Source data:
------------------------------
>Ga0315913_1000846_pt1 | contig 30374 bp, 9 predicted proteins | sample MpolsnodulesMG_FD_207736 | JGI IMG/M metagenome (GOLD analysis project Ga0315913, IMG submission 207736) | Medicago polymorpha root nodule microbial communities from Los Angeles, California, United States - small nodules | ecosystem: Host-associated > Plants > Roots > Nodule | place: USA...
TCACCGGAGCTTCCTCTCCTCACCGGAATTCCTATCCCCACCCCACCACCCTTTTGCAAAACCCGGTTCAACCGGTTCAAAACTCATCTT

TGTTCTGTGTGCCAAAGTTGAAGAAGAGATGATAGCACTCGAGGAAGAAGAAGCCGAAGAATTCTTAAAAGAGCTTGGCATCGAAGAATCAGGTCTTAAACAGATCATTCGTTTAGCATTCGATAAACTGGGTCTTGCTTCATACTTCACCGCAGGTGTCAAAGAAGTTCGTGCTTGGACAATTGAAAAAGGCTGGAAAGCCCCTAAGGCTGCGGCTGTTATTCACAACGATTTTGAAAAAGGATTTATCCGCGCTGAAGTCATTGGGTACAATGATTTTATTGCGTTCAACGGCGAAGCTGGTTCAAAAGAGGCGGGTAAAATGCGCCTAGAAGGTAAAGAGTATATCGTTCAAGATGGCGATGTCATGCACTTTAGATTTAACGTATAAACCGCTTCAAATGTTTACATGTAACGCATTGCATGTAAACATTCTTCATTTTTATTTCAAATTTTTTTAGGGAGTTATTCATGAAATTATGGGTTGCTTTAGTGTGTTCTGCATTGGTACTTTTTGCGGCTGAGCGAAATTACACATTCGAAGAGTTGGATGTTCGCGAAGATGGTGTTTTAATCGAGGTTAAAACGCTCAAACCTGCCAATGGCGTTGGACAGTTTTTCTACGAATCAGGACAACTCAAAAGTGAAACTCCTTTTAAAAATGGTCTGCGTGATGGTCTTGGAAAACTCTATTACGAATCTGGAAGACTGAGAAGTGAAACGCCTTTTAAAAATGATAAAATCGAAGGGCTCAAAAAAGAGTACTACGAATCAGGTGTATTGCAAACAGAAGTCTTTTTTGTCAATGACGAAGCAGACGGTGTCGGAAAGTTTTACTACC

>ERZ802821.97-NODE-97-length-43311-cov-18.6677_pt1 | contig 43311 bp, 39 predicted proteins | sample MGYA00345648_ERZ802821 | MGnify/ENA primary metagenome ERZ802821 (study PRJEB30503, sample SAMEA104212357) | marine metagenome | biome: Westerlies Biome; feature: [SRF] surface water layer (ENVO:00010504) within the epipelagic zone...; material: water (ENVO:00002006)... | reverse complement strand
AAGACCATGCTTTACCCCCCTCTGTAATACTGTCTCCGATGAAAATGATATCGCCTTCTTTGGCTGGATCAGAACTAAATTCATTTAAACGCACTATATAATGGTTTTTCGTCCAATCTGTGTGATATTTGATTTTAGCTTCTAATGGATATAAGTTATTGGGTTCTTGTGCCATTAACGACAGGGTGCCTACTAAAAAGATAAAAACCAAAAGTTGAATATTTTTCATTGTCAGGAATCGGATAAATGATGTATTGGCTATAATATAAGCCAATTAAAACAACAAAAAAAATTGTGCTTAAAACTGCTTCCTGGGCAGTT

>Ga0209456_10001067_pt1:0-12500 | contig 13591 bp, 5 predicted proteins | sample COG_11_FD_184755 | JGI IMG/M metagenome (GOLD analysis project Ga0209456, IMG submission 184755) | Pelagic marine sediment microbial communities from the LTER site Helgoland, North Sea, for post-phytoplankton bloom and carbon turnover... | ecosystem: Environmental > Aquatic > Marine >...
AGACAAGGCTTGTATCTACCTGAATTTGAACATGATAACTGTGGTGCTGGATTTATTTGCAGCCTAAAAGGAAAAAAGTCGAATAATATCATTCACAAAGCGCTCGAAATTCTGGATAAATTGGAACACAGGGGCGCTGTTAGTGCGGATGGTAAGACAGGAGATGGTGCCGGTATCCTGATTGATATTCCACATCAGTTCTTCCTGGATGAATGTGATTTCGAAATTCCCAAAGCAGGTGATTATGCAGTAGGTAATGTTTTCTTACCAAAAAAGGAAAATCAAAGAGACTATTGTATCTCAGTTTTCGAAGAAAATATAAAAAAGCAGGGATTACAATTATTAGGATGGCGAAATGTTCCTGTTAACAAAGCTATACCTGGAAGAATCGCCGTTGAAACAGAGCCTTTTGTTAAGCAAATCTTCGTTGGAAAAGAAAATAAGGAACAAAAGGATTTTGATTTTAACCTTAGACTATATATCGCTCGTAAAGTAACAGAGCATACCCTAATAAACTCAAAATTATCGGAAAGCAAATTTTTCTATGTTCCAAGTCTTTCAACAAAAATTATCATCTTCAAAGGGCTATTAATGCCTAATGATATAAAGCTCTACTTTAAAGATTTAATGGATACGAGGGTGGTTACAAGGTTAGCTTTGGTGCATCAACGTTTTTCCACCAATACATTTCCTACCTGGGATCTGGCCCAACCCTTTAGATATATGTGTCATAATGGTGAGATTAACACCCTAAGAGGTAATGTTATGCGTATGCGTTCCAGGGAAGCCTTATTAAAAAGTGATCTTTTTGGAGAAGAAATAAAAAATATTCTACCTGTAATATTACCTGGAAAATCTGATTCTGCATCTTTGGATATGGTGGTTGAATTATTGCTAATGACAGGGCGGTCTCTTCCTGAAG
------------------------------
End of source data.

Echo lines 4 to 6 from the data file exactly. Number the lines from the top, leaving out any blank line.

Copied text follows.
>ERZ802821.97-NODE-97-length-43311-cov-18.6677_pt1 | contig 43311 bp, 39 predicted proteins | sample MGYA00345648_ERZ802821 | MGnify/ENA primary metagenome ERZ802821 (study PRJEB30503, sample SAMEA104212357) | marine metagenome | biome: Westerlies Biome; feature: [SRF] surface water layer (ENVO:00010504) within the epipelagic zone...; material: water (ENVO:00002006)... | reverse complement strand
AAGACCATGCTTTACCCCCCTCTGTAATACTGTCTCCGATGAAAATGATATCGCCTTCTTTGGCTGGATCAGAACTAAATTCATTTAAACGCACTATATAATGGTTTTTCGTCCAATCTGTGTGATATTTGATTTTAGCTTCTAATGGATATAAGTTATTGGGTTCTTGTGCCATTAACGACAGGGTGCCTACTAAAAAGATAAAAACCAAAAGTTGAATATTTTTCATTGTCAGGAATCGGATAAATGATGTATTGGCTATAATATAAGCCAATTAAAACAACAAAAAAAATTGTGCTTAAAACTGCTTCCTGGGCAGTT

>Ga0209456_10001067_pt1:0-12500 | contig 13591 bp, 5 predicted proteins | sample COG_11_FD_184755 | JGI IMG/M metagenome (GOLD analysis project Ga0209456, IMG submission 184755) | Pelagic marine sediment microbial communities from the LTER site Helgoland, North Sea, for post-phytoplankton bloom and carbon turnover... | ecosystem: Environmental > Aquatic > Marine >...